Participants at the second annual international bioethics conference named after Jérôme Lejeune in Rome on May 17-18, 2024, reflect on the bioethical challenges surrounding the health and care of people at different stages of life. Credit: The International Chair of Bioethics Jérôme Lejeune

Approximately 45 international speakers from 16 countries discussed critical issues surrounding scientific practices at the two-day conference including gene editing in humans and across species (CRISPR experiments), sex selection, assisted reproduction techniques, prenatal testing and diagnosis, neonatal care, euthanasia, and gender-affirming surgery.

On the opening day, Professor O. Carter Snead, an American legal scholar and bioethicist from the University of Notre Dame in South Bend, Indiana, shared insights from his book “What It Means to Be Human: The Case for the Body in Public Bioethics,” and invited conference participants to first consider the “anthropological question [about human nature, human flourishing, and human identity]” as a framework to examine the conference topics and case studies.

Snead stated that current laws and policies related to abortion, assisted reproduction, and end-of-life decisions in the U.S. and abroad reflect a reductive “expressive individualism” as described by philosopher Charles Taylor and sociologist Robert Bellah, whereby a person’s worth is primarily defined according to “their capacity to choose life pathways” and pursue personal projects.

“Expressive individualism doesn’t take our embodiment or incarnational nature into account. It can’t make sense of our vulnerability, our reciprocal dependence, and our natural limits,” Snead explained. “It leaves entirely out of the field of view the weakest and most vulnerable, the elderly, the disabled, children both born and unborn.” 

More than 400 people from 19 countries across five continents attended the congress in person or online to listen to academics, researchers, medical doctors, health care specialists, as well as family members whose lives had been directly impacted by the work and example of Lejeune.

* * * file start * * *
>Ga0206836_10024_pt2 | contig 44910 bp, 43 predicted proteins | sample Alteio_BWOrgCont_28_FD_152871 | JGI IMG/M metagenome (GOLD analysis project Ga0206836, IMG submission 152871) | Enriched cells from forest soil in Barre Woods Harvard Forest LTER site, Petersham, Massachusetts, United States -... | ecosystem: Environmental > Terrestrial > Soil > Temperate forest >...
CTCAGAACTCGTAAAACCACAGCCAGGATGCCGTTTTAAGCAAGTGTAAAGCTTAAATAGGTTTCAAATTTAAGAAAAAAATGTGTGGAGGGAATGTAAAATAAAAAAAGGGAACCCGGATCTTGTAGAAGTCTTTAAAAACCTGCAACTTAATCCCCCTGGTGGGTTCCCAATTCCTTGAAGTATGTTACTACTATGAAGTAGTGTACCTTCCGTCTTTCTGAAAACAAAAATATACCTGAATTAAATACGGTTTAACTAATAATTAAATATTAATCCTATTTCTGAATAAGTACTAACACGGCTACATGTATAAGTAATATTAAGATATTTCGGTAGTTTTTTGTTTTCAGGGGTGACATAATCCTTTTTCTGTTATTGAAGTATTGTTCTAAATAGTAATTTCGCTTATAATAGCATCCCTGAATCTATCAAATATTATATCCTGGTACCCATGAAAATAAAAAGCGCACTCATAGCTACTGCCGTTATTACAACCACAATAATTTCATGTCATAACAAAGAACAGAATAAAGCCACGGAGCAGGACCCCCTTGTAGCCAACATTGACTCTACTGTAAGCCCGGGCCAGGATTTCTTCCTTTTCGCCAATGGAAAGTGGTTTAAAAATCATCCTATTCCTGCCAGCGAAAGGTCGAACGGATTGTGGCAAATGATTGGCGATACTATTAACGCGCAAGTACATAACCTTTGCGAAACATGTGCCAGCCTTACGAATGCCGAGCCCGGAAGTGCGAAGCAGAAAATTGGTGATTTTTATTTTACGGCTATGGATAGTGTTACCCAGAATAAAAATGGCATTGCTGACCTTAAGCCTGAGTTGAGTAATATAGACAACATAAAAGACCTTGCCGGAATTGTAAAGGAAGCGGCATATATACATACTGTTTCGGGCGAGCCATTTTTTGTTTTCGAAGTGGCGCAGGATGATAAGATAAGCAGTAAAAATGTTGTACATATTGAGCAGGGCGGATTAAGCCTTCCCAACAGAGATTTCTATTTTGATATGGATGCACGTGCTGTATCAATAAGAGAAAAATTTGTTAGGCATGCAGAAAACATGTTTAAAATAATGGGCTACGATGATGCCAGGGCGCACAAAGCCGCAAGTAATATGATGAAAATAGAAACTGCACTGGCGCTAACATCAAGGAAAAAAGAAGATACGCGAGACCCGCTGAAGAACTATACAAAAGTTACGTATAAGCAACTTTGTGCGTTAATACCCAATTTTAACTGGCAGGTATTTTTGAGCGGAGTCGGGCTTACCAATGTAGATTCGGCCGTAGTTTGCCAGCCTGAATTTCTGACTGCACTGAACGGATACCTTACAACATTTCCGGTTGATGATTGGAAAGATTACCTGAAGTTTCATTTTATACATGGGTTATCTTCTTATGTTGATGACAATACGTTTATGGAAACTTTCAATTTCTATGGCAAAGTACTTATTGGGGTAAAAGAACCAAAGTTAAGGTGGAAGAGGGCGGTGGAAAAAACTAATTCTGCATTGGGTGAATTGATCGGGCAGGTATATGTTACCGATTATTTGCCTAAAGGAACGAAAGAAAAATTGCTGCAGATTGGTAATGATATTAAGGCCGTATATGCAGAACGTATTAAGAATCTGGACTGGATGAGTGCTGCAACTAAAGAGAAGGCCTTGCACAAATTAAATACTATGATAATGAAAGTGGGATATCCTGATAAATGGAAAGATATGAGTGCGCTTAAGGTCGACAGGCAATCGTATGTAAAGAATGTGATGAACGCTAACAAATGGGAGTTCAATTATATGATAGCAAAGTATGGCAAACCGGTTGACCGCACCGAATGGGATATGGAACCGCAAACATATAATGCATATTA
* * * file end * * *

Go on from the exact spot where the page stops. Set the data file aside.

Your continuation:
“Never in my life would I have thought that a doctor, much less a prominent one, would have the humility to contact the mother of a child from a foreign country to spare them a trip to Paris,” recalled Domitília Antão, a mother of a child with Trisomy 21. “I will never forget his gaze, which immediately infused hope in our discouraged hearts. We were amazed by such simplicity considering his great competence, so much tenderness. We were treated like his family.”  

Participants at the second annual international bioethics conference named after Jérôme Lejeune in Rome on May 17-18, 2024, reflect on the bioethical challenges surrounding the health and care of people at different stages of life. Credit: The International Chair of Bioethics Jérôme Lejeune
Participants at the second annual international bioethics conference named after Jérôme Lejeune in Rome on May 17-18, 2024, reflect on the bioethical challenges surrounding the health and care of people at different stages of life. Credit: The International Chair of Bioethics Jérôme Lejeune

Thirty years since his death, institutes inspired by Lejeune’s dedicated work and care of his patients have been established around the world, including the Fondation Jérôme Lejeune and the Association des Amis du Pr. Jerome Lejeune in France, and the Asociacion de Medicos Jérôme Lejeune in Spain.  

“My hope is really that, first, the figure of Professor Lejeune will be well known all over the world and that the conclusions of the congress — in the different subjects that we have addressed — may be transmitted and translated into the different fields in the different countries all over the world,” Barahona told CNA.

In 1994, only 33 days after his appointment as the first president of the then-newly established Pontifical Academy for Life by Pope John Paul II, Lejeune died from lung cancer on Easter Sunday. Pope Francis advanced his cause for canonization after declaring Lejeune “venerable” within the Catholic Church in 2021.